The Blame Game: The Game Where No One Wins


By Katherine K. Merseth
Senior Lecturer
Harvard Graduate School of Education

So often in the world of school reform, we look to leaders who will save us from the blame game that puts the K-12 American education system’s failure to attain both equity and excellence at the feet of every professional educator.

Teachers look to school administrators and systems with a hope of paternalistic protection. It isn’t the teacher’s fault, they argue, but it is the fault of the school administrator. It isn’t the building principal’s fault, the building principal decries. It is the result of poor system leadership. It isn’t the superintendent’s fault, the superintendent association states, but the result of a lack of funding and policy support from the state legislature. The state legislators say it is the fault of the taxpayers, while taxpayers state they should only have to pay for high quality.

Any sensitive teacher or thoughtful administrator knows that bashing public education is a popular spectator sport. A brief scan of recent headlines in Texas reveals the following:

  • Amid growing concerns about ACP (Assessment of Course Performance) exams, Dallas ISD releases video touting them;
  • Lawmaker: Too many Texas schools make [football] playoffs;
  • Audit: Little oversight for school district tax breaks;
  • New math standards a hurdle for some students and teachers in Texas;
  • Trustees discuss concerns with new teacher evaluation.

How can one persevere in the face of this negativity? How can a professional educator push on and do important work without discouragement and depression? Courage, as the Webster’s dictionary defines it, is “the ability to do something that you know is difficult or dangerous”— the word being derived from Anglo-French and Latin meaning the core or the heart.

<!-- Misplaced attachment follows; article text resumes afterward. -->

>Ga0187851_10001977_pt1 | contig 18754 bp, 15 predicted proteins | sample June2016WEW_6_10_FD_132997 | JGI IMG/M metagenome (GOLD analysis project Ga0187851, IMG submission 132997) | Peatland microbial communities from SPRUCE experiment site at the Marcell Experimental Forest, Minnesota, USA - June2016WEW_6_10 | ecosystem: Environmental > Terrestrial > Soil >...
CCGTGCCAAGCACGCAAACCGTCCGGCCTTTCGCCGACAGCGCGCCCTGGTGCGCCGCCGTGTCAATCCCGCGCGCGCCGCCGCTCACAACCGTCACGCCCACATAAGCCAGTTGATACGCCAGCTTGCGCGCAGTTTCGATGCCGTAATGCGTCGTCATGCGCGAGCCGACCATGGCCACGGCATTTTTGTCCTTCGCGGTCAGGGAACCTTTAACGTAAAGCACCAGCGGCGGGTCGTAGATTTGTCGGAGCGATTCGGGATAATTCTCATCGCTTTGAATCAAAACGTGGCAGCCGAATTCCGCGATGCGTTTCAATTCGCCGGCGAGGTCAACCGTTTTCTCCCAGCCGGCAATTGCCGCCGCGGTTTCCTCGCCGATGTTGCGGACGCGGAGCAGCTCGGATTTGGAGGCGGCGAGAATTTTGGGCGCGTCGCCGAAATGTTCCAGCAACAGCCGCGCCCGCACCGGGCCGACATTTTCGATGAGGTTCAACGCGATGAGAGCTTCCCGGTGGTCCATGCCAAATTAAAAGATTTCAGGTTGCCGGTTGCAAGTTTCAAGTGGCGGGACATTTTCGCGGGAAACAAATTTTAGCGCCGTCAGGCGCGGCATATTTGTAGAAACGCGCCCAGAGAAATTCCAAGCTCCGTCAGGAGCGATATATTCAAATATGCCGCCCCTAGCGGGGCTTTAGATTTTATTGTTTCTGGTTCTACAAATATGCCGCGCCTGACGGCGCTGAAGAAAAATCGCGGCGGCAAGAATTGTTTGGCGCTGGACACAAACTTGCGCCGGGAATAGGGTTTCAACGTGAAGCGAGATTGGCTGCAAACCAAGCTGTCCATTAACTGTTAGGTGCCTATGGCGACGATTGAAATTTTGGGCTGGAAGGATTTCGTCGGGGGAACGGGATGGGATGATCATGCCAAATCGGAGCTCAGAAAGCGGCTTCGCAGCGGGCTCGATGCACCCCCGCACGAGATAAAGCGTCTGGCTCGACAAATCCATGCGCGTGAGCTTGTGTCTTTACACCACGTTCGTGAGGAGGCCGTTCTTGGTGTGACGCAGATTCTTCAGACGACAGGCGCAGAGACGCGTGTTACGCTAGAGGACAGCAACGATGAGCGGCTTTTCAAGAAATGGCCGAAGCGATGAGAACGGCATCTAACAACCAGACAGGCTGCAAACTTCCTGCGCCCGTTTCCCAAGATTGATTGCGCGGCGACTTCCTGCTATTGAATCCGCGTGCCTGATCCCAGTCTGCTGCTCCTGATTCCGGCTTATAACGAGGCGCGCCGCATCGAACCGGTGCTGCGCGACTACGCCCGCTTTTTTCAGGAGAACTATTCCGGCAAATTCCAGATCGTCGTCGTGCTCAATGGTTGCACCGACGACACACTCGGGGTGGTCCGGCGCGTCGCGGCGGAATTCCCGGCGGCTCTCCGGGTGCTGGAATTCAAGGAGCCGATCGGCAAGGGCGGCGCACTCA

Certainly working with children is difficult and challenging. Every child, every class, and every school present a complex and ever-changing web of emotions, social forces, and psychological needs. Each day the web changes, stretching along one dimension and shrinking across another. School administrators and teachers must respond, sometimes instantly, to changes at the individual, school, system, state and society levels.

And yet, in the face of this challenging and ever-changing environment, the vast majority of school people work tirelessly to do the best they can for each student. They seek to provide students with the academic, social and emotional skills to become fully-integrated and contributing human beings in society.

In short, administrators and teachers act courageously every day, often without realizing it, and more frequently without proper acknowledgment. Professionals in schools engage in this challenging and difficult work because they know what a difference they can make. They know the importance of a special teacher or an encouraging administrator. They know the deep truth that, as motivational speaker and author Josh Shipp said, “Every kid is one caring adult away from being a success story.”

“Every kid is one caring adult away from being a success story.” – Josh Shipp

School leaders are courageous every day and in every way, whether they are consciously aware of being courageous or not. They are courageous because they care.

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